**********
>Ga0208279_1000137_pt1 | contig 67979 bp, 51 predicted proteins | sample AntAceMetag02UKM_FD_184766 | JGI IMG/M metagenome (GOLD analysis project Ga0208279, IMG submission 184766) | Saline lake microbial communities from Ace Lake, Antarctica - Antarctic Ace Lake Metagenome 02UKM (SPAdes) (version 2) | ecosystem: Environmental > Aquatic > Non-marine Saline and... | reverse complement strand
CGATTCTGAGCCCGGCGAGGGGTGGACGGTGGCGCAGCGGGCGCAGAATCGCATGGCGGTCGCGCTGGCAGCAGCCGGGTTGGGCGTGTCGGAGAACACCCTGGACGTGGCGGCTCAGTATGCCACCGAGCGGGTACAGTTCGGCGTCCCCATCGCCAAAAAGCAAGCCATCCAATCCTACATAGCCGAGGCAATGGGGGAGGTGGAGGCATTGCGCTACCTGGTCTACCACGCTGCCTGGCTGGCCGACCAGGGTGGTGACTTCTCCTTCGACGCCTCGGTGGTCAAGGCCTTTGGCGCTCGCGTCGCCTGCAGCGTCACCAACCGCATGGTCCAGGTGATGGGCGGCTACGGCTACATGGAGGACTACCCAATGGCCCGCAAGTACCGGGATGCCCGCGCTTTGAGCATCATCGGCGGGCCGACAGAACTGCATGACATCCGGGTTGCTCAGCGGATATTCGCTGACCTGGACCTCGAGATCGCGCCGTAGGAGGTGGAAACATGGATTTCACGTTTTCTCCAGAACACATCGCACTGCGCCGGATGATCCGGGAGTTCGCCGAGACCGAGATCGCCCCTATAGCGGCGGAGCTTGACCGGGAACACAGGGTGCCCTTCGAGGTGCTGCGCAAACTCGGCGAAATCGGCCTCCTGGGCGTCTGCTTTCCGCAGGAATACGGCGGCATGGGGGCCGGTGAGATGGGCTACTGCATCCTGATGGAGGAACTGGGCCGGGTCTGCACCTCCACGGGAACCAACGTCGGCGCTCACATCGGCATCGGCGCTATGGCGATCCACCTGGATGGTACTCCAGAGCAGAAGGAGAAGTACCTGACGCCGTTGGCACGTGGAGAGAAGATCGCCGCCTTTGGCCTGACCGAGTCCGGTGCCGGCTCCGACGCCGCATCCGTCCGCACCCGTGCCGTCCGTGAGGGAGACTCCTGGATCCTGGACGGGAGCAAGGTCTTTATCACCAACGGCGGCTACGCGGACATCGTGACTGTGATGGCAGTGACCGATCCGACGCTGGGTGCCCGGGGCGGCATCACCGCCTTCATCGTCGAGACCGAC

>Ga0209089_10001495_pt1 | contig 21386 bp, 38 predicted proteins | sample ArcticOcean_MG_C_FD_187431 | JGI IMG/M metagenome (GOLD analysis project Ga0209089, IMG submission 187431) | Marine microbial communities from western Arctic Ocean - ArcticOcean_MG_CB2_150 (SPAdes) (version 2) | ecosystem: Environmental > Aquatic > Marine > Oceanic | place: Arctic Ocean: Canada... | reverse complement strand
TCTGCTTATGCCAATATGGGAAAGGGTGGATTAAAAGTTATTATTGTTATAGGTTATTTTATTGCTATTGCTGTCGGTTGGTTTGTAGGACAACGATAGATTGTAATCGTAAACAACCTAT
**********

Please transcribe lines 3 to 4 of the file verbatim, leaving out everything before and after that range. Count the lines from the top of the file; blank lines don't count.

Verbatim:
>Ga0209089_10001495_pt1 | contig 21386 bp, 38 predicted proteins | sample ArcticOcean_MG_C_FD_187431 | JGI IMG/M metagenome (GOLD analysis project Ga0209089, IMG submission 187431) | Marine microbial communities from western Arctic Ocean - ArcticOcean_MG_CB2_150 (SPAdes) (version 2) | ecosystem: Environmental > Aquatic > Marine > Oceanic | place: Arctic Ocean: Canada... | reverse complement strand
TCTGCTTATGCCAATATGGGAAAGGGTGGATTAAAAGTTATTATTGTTATAGGTTATTTTATTGCTATTGCTGTCGGTTGGTTTGTAGGACAACGATAGATTGTAATCGTAAACAACCTAT